For us, all the indicators from carers and others around Fionn is that he was more than ready to start school. Not that getting a place in a school in Dublin is easy, particularly if your child, like ours, has not yet rid himself of original sin.
For a while, it was in fact touch and go as to whether Fionn would find a place at all.
In the end, we were offered two places and, crucially for us, a place in what was our first choice; a local Protestant school with five teachers and less than one hundred pupils. We were lucky, our scenario is not one you come across every day, not in Dublin at least.
Another positive about Fionn’s new school is that there is no uniform required which again might help with the transition somewhat.
In fact, the only immediate drawback apparent is the starting time of 8.20 — getting our star pupil out of the scratcher might prove a little tough but I’m sure we will manage.
In many cases, that first day at school is a breeze for the new pupil in question but for many parents it is a different matter. It is undoubtedly a watershed day.
That little boy or little girl is growing up and you feel you are letting go just a little bit more. For the next six years he will develop relationships and bonds that you might not know much about.
And then, of course, there is the worry. For David Carey, a parent’s anxiety needs to be dealt with with a brave face where possible.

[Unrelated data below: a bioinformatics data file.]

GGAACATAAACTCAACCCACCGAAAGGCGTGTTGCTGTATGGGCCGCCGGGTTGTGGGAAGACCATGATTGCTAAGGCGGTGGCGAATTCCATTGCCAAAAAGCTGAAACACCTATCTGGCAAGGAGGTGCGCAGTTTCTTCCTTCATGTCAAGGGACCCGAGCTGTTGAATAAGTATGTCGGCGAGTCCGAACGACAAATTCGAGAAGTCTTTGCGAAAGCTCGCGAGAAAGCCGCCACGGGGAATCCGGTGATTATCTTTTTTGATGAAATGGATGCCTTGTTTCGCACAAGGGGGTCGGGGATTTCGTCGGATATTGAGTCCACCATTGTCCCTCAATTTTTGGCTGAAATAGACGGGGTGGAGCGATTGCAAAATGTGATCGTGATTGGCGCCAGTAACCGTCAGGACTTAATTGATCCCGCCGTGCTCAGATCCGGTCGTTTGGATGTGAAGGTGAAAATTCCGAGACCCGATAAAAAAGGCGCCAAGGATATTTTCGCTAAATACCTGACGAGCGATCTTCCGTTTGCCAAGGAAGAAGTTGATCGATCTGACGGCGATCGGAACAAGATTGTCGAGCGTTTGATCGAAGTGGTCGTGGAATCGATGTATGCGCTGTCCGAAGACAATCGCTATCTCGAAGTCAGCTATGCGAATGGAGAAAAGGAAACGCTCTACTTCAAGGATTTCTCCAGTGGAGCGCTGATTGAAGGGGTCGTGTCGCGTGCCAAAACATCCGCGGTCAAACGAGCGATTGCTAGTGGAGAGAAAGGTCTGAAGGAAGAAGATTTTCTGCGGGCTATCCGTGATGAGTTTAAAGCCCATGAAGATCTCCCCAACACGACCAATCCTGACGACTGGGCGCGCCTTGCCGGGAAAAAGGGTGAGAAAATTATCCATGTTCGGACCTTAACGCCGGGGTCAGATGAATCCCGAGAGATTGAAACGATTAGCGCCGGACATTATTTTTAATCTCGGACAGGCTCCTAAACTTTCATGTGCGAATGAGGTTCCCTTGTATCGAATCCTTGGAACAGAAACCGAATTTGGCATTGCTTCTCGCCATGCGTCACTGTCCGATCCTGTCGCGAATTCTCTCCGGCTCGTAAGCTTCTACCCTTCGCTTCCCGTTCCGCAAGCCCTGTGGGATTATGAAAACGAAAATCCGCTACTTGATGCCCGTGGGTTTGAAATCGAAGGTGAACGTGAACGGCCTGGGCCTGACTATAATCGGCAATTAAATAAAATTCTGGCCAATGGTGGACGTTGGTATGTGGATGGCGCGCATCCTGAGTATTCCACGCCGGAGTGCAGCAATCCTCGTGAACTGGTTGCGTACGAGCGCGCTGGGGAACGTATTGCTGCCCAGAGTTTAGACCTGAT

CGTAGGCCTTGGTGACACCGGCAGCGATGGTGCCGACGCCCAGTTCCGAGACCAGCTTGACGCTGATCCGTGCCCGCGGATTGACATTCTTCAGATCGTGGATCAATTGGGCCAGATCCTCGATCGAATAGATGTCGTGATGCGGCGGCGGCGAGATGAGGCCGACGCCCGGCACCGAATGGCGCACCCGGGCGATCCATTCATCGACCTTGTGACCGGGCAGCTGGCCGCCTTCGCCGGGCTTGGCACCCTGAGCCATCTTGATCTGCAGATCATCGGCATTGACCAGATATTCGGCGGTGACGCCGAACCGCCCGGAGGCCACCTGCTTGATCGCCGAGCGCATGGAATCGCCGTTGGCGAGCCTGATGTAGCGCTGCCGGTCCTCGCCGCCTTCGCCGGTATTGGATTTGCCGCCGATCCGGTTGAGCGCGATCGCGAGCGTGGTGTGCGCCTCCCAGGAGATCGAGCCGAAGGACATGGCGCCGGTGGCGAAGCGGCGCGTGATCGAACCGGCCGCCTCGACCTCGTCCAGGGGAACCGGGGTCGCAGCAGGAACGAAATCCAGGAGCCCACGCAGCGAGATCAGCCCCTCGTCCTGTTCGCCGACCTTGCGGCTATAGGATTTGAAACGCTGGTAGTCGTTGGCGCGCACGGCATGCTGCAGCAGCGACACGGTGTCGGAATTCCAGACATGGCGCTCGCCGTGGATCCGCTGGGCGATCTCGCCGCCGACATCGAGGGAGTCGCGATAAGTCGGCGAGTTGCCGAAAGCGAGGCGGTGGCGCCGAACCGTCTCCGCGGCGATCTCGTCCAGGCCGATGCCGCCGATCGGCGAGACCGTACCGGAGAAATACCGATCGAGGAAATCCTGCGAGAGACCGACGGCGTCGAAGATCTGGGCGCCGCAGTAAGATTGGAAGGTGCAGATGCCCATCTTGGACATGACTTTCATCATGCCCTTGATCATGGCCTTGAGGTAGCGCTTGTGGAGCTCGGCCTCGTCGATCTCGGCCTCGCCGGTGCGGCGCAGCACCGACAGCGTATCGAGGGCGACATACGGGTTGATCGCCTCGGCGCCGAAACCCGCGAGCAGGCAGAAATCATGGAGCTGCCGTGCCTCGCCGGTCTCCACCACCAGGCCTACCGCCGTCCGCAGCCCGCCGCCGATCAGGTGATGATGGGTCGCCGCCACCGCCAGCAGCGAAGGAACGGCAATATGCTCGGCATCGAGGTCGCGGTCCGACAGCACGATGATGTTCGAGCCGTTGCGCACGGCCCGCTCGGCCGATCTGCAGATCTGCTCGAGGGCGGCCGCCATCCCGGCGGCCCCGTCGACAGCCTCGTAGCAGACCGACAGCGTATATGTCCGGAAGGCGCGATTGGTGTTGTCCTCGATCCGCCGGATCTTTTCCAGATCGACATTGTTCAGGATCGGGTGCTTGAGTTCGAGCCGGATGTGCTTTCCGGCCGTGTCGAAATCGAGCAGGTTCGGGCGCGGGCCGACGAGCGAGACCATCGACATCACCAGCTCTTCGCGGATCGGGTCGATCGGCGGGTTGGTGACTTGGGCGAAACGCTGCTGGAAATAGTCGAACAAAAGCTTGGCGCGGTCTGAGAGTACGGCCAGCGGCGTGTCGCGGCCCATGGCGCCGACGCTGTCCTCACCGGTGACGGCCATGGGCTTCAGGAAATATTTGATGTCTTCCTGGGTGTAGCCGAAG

“There is no reason for parents to become anxious and stressed about their child’s entry into formal schooling,” he says.
“It is a natural process of development and most children really love to transition to big school. Some parents transmit their anxiety to the children. Remember, anxiety is contagious and parental anxiety always is swiftly communicated to children in hidden ways.
“Stay calm, your child will benefit from your attitude but more than anything he is going to benefit from the infant classroom.”
Top tips for your new star pupil’s big day
Label it: Theirs is not the only Avengers bag on the planet. Imagine he ends up arguing with someone on his first day about who owns what. First impressions last, remember.
Get it together ... together: The night before that first day, get their bag, books, snacks, sambos, shoes, socks, shirt, trousers, undies ready to go. If you want to keep it that way for the next 14 years, get started tonight.
Tell them about your school: In the build-up to their first day, tell them about your own experience at school. If they know you’ve done it, then like anything else, it can’t be that bad.
Be on time: Don’t be late dropping them off. You’ll miss out as much as they will and you feel and probably look like a bit of an eejit. And be sure to pick them up on time. You don’t want everyone thinking Paddy Last’s mummy or daddy doesn’t love them; least of all your own child.
Fake it if you have to: If you think you will be overcome with emotion, get someone else to drop them in or just take some laughing gas. Be positive to the point of over enthusiasm. Keep the crying for later.